Thanks to the rise of Airbnb, many people are able to use their property as an extra stream of income. While these “short-term rentals” are a boon to those that don’t want to spend the extra money for a hotel, they’re of increasing concern to a large number of groups: homeowners, real estate agents, local communities, and the National Association of Realtors (NAR), among others. I recently read an article that looked at a panel of industry experts who discussed this issue at the 2016 Realtor Legislative Meetings last May, and what they had to say about it.
Owning property comes with various rights, including the chance to rent that property to other people. But Airbnb has changed this traditional rental market, as people rent properties for much shorter periods than the traditional one-year lease. This puts additional pressure on the price and availability of lodging in communities centered around tourism, and governments are looking at how they can regulate and tax this new system in a way similar to hotels or bed-and-breakfasts, including registrations and inspections. At the 2016 panel, experts agreed that renting a property for less than 30 days, which categorizes the overwhelming majority of Airbnb rentals, is still a residential activity. So just because you lease your home for a couple days, that doesn’t mean it’s a commercial property.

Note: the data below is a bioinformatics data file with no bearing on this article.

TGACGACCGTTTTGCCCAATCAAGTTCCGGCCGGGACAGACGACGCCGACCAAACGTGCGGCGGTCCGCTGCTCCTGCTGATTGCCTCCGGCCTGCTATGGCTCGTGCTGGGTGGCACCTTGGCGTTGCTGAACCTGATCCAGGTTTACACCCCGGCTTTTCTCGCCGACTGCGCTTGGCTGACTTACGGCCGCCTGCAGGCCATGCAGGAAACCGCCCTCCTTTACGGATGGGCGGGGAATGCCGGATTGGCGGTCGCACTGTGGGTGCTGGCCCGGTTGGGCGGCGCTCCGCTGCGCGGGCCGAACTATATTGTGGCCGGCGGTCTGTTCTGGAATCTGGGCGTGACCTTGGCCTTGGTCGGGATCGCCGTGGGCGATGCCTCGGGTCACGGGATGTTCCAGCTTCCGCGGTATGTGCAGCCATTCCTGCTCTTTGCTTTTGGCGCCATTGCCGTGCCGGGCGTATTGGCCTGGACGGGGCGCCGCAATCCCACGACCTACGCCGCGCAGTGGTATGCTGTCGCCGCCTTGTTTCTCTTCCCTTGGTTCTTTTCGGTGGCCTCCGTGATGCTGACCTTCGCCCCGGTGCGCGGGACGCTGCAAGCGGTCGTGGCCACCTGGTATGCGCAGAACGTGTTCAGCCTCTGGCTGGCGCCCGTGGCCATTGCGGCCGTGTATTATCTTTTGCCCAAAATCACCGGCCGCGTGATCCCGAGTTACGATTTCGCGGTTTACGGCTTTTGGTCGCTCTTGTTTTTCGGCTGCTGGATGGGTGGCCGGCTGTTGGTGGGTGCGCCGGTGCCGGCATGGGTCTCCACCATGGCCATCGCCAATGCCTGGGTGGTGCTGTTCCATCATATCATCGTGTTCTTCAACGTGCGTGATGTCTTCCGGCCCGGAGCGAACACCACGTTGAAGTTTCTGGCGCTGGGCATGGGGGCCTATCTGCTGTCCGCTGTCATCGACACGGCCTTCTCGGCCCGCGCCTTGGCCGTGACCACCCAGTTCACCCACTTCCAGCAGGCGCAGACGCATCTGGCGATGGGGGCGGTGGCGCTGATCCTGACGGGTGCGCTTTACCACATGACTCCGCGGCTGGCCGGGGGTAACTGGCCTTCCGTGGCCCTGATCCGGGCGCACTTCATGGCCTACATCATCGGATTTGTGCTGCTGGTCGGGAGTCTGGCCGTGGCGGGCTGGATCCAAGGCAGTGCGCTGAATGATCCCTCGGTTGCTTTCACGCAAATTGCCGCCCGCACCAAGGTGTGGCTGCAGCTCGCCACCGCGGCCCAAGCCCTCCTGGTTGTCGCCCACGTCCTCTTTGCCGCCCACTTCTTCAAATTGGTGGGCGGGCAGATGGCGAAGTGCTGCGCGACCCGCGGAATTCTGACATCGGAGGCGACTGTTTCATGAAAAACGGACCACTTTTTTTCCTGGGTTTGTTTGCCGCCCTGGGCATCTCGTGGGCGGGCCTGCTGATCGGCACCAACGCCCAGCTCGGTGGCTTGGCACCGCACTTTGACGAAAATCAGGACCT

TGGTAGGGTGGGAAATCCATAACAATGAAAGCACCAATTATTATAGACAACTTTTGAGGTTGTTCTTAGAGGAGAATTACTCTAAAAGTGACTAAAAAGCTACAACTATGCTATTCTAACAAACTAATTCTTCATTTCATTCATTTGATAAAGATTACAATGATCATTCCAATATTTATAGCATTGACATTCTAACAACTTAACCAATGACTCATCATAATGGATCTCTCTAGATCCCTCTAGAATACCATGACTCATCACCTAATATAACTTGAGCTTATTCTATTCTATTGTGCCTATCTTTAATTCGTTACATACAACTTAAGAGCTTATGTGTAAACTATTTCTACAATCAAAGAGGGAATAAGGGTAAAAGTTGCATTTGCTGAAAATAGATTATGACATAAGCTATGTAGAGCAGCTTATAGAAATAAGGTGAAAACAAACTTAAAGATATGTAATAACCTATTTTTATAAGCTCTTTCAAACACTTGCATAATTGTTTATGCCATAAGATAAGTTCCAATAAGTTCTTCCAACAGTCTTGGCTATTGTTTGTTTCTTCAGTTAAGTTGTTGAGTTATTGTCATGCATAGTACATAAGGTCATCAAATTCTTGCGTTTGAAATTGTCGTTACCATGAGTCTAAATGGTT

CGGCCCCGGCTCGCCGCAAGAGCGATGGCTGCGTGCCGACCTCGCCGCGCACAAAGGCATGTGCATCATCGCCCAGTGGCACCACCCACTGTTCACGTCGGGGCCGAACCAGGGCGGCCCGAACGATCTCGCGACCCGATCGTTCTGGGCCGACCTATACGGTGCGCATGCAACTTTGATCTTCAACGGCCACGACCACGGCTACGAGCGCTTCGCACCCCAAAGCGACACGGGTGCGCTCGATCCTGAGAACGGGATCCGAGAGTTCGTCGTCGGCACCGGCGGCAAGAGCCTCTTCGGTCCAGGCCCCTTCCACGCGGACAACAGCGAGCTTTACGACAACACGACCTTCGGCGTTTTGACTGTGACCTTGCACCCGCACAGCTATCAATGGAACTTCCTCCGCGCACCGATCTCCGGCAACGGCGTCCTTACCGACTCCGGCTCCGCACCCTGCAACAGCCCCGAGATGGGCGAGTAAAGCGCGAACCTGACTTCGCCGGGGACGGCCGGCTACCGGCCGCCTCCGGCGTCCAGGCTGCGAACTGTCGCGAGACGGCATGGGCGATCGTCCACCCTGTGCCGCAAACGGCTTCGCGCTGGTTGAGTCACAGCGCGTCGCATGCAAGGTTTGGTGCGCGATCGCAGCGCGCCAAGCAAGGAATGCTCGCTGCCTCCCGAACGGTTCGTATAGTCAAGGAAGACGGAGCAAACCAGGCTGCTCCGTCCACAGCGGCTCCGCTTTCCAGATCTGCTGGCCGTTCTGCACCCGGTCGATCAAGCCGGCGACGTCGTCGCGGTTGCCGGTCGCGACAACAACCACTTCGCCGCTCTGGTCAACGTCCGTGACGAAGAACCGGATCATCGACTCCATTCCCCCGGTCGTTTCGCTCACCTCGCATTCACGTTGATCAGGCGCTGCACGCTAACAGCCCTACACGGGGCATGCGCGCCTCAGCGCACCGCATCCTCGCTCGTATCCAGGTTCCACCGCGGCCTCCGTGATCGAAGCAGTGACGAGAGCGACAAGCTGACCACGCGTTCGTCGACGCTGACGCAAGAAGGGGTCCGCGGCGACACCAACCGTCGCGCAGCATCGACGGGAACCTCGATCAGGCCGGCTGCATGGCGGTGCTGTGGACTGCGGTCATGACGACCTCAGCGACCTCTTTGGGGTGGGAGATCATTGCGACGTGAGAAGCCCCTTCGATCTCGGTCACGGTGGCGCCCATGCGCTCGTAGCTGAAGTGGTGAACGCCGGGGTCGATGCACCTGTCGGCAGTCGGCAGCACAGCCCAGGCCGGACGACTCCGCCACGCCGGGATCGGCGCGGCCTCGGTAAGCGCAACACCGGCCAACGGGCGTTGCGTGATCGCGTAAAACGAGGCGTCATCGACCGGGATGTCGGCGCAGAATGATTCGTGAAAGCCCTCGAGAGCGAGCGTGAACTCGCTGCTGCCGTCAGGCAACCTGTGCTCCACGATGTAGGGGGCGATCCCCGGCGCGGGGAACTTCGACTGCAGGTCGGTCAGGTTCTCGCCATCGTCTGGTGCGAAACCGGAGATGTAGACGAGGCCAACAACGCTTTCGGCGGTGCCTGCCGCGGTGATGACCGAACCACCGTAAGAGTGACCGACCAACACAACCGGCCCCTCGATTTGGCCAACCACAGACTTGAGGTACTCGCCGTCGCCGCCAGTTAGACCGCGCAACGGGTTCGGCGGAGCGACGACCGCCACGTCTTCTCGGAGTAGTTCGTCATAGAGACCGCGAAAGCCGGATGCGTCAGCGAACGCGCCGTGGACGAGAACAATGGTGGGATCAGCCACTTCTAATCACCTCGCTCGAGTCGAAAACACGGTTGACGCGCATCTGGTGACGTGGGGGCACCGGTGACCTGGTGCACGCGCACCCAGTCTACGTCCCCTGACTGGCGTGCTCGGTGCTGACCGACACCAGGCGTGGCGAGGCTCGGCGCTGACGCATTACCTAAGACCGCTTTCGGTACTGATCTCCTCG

Plenty of people who lease their properties out through Airbnb have horror stories about the “guests from hell”, who leave a giant mess, end up destroying the property, or worse. If your Airbnb property becomes a “party house”, that significantly harms not only your own property’s value, but also that of your neighbors. At the same time, if a property can advertise “rentable areas” such as an in-law unit or coach house with its own entrance, then that could be a boon for the neighborhood. And in an area where short-term rentals are accepted and neighbors aren’t hostile to it, a home with “rentable” features might actually sell more. There’s evidence, for example, that vacation homes are going up in value because of this.
Plenty of communities have been trying to restrict and regulate Airbnbs. In Portland, Airbnb rentals require a permit from homeowners, and tax and lodging fees are required. In Austin and San Francisco, city officials have been looking to increase restrictions, and even outlaw it in some neighborhoods. Fannie Mae won’t buy a loan for a property if it allows units to be rented by the day. Because of this, among other reasons, many condo buildings, particularly in vacation communities, prohibit overnight rentals.
So far, NAR hasn’t taken a hard stance on the issue of short-term rentals. Indeed, as long as somebody is buying and selling these properties, the terms and lengths of these rentals should, at least on paper, be irrelevant. But the nature of these rentals and occupancy issues means that stances and regulations may vary greatly from one community or neighborhood to another.